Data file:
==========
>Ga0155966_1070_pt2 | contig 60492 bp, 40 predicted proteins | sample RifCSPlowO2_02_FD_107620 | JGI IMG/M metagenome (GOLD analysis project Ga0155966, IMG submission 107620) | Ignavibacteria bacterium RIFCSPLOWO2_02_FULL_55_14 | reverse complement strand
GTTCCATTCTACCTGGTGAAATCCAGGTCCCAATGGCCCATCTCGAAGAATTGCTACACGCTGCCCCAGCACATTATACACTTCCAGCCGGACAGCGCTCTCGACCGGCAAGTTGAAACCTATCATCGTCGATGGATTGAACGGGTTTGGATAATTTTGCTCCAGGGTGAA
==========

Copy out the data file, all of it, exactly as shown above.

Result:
>Ga0155966_1070_pt2 | contig 60492 bp, 40 predicted proteins | sample RifCSPlowO2_02_FD_107620 | JGI IMG/M metagenome (GOLD analysis project Ga0155966, IMG submission 107620) | Ignavibacteria bacterium RIFCSPLOWO2_02_FULL_55_14 | reverse complement strand
GTTCCATTCTACCTGGTGAAATCCAGGTCCCAATGGCCCATCTCGAAGAATTGCTACACGCTGCCCCAGCACATTATACACTTCCAGCCGGACAGCGCTCTCGACCGGCAAGTTGAAACCTATCATCGTCGATGGATTGAACGGGTTTGGATAATTTTGCTCCAGGGTGAA